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    Some facts about US household income

    I just spent 2 hours looking for a dataset on county-level median household income in the US. I want to compare it to the software engineer salary dataset I already have.

    While that’s brewing, here are some facts I found, complete with sources and in no particular order. Not all facts agree with each other, and I don’t know why. ?

    https://twitter.com/Swizec/status/781396400680505344

    [CareerTrends.com]

    The median household income tells you what is considered “middle class” in a certain area. 67% of median to 200% of median falls into middle class. You can use this as a rough proxy for cost of living in an area.

    [LifeHacker]

    “Cost of living” is not a defined thing. Most researchers build a composite index based on tens, sometimes hundreds, of indicators that feel right. Things like cost of groceries, rent, transportation, and stuff like that.

    In this data set, the Composite Index is a measurement of the relative price of goods and services within an area. These prices include things like rent, healthcare, groceries, transportation, and more. Collectively, they are considered the “cost of living.”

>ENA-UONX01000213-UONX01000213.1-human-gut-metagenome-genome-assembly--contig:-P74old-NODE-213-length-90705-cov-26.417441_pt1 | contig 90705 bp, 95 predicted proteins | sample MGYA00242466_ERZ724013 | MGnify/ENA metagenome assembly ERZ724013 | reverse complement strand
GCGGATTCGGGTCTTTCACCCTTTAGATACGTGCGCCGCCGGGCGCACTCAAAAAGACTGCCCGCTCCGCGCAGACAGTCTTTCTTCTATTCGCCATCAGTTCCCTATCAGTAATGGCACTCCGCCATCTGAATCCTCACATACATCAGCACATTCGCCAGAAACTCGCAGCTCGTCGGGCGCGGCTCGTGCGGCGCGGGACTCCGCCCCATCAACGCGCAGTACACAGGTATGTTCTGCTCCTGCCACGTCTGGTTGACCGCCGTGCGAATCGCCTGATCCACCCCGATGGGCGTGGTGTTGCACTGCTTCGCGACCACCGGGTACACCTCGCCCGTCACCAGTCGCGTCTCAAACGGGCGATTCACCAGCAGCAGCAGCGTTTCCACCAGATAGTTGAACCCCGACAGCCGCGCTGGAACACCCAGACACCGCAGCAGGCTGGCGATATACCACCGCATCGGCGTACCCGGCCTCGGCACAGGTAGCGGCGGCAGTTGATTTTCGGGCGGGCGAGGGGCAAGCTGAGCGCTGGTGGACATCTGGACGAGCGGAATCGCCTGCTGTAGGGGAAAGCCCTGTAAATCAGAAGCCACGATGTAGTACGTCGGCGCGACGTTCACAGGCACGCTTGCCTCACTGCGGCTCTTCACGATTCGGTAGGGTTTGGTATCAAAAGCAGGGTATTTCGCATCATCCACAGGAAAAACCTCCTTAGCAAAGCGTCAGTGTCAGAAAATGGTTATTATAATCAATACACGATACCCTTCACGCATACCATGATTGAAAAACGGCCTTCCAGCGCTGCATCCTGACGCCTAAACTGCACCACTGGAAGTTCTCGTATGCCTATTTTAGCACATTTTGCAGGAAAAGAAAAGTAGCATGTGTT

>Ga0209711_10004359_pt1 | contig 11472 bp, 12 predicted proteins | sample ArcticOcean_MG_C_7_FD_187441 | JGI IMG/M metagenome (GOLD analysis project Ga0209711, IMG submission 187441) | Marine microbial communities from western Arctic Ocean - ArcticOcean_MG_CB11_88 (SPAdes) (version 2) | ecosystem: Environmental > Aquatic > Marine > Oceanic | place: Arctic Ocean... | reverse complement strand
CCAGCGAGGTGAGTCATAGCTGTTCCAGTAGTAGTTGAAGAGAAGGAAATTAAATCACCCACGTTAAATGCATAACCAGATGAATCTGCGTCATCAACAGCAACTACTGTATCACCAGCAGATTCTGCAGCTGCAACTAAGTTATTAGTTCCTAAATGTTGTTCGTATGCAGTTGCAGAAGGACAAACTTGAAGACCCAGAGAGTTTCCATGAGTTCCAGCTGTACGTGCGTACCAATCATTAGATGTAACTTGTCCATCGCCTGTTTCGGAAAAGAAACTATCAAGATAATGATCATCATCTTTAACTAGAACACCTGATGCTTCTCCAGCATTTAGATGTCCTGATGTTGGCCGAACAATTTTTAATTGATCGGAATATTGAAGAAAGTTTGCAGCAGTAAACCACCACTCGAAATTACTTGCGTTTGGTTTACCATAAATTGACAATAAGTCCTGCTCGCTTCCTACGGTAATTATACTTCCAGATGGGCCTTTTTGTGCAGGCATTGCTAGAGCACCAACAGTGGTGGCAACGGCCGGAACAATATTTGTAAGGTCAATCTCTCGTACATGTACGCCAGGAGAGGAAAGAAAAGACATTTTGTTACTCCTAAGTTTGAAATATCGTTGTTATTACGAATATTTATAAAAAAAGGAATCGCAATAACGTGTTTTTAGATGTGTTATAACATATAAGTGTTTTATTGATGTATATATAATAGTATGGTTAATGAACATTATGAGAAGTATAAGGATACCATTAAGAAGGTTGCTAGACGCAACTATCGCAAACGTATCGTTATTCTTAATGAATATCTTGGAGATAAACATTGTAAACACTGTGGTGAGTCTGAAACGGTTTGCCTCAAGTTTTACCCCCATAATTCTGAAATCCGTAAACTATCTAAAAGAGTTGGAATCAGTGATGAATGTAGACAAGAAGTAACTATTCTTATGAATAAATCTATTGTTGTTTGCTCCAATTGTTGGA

All percentages are comparisons to the national average. The national average is represented by “100%,” so a city that has a 132% composite index is a city where goods and services (or the cost of living) are about 32% more than the national average.

    [Experian Data Quality]

    In 2005, a household income over $250,000 put you in the top 1.5%. [1] By 2014, that same income put you in the top 3%. [2] This implies the top of the pile really is retaining more than it used.

    Median household income does not follow a uniform random distribution. This implies network effects play a large role in how much you can earn.

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    Social class in the US has an interesting definition:

    While many people in the US believe in a three-class system, sociologists disagree on their precise definition and acknowledge that class structure (particularly in the the “middle class") does not always match income distribution.[3]

    Why so much focus on those oh so very evil people at the top? The ones we hate vicariously through episodes of Mr. Robot?

    Because the average software engineer makes $90,000/year, according to my dataset.

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    If you’re an average software engineer in the United States, and you have a salaried job, you are an upper middle class household. You, personally, as an individual.

    ?

    I don’t know exactly what I’m making yet, but it smells like there’s a good story in here somewhere.

    Did you enjoy this article?

    Published on September 29th, 2016 in Freelancing, Learning, Personal, Side Projects,

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